The current mainstream approach to landscaping in South Africa still has its roots in the Western European model. The general approach is a beautiful garden full of flowers with straight lines, small variety and trimmed edges. In other words, dynamic exterior decoration that is pleasing to the eye, but high maintenance and to a large extent, sterile. (There are, of course, exceptions like the British meadow garden).
The challenge is to look at landscape design from an African perspective. Many of us still live in an environment that is (potentially) full of life – birds, geckos, snakes, bats and the list goes on depending where you live.
Currently landscapes are designed in the most unfriendly way possible for these creatures. Many cultivated plants used in landscapes are sterile and do not produce nectar or seeds. We feed and trim to create the lush look – some even throw in a palm tree just to be sure. And when the Ten Plagues hit us, we pull out the poisons. That makes the garden even more sterile.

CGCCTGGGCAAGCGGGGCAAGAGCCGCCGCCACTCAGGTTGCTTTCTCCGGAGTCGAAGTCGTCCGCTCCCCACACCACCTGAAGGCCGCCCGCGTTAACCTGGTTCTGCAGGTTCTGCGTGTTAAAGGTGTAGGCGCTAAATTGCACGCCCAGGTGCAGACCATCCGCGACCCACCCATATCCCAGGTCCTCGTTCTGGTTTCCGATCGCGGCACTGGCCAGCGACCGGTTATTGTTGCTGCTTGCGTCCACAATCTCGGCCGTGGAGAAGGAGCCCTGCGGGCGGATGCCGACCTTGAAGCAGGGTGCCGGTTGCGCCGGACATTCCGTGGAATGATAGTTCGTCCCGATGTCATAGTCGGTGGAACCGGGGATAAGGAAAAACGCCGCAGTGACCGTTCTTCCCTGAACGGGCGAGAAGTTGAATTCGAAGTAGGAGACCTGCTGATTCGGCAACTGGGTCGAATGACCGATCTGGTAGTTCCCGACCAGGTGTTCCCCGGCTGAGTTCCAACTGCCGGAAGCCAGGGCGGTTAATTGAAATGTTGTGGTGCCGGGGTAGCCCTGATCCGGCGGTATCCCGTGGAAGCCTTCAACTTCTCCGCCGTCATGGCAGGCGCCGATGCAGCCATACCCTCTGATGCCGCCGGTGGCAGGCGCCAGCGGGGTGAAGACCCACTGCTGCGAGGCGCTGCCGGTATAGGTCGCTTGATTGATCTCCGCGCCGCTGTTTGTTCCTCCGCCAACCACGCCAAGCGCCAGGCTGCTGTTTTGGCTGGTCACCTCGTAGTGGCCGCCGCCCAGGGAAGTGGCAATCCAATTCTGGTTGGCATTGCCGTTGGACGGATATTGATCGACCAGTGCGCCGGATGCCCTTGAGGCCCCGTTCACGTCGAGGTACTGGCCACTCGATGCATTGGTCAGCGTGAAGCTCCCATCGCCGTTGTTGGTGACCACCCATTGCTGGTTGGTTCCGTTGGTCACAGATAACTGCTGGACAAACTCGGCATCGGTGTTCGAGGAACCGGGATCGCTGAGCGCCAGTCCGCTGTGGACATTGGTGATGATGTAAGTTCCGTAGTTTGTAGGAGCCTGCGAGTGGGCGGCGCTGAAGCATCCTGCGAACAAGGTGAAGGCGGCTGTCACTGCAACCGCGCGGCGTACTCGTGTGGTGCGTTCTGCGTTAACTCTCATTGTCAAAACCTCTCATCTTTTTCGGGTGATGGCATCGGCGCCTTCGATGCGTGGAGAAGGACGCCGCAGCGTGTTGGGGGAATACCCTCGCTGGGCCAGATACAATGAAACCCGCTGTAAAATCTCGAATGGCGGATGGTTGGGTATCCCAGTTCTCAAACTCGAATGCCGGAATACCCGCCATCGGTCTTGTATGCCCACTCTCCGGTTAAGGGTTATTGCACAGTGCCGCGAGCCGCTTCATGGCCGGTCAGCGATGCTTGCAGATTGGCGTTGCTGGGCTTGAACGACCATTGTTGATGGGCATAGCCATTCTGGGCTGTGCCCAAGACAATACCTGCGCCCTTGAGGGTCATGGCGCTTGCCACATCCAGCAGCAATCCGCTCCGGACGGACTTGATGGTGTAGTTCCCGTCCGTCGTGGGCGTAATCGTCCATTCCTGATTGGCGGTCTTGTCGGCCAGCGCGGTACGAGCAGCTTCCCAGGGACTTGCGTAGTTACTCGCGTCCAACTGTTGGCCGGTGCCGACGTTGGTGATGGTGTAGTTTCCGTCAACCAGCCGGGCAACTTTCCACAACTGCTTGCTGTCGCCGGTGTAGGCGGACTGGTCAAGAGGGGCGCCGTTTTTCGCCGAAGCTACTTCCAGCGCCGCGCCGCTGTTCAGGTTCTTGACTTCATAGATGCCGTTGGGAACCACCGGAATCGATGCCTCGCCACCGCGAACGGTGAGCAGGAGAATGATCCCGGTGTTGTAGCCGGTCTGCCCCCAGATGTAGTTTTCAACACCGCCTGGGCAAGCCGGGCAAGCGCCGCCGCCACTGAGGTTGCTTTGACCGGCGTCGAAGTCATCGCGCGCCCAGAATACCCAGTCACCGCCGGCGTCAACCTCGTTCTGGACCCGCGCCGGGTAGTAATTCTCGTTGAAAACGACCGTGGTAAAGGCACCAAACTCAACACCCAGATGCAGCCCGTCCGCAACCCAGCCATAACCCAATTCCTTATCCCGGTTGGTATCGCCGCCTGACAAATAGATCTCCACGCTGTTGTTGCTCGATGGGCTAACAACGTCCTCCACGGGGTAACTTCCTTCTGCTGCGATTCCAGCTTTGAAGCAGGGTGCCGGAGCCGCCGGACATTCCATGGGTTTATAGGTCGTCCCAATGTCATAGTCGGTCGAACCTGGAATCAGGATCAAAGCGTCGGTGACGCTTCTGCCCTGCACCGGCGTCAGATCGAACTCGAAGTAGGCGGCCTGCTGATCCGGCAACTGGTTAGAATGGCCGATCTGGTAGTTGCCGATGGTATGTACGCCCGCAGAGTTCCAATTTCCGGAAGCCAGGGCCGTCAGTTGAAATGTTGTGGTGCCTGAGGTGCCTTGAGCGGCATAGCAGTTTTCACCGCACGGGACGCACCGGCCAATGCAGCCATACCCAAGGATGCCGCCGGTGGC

Why don’t we let Nature dictate what should be considered in South African landscapes? The landscapes in South Africa can easily be extensions of Nature. Imagine if the whole area (or even an industrial park) adapts this approach – the landscapes will teem with life and we do not need to drive kilometers to see nature in its natural state – it could be just outside our building.
So where do we start?
Let us first look at the factors that should be considered when planning an outdoor piece of Nature:
A very important point of departure: Embrace your local vegetation and start from there. The Highveld hues in winter are shades of yellow or dull red, not evergreen carpets.
Use plants that are well adapted to the local climate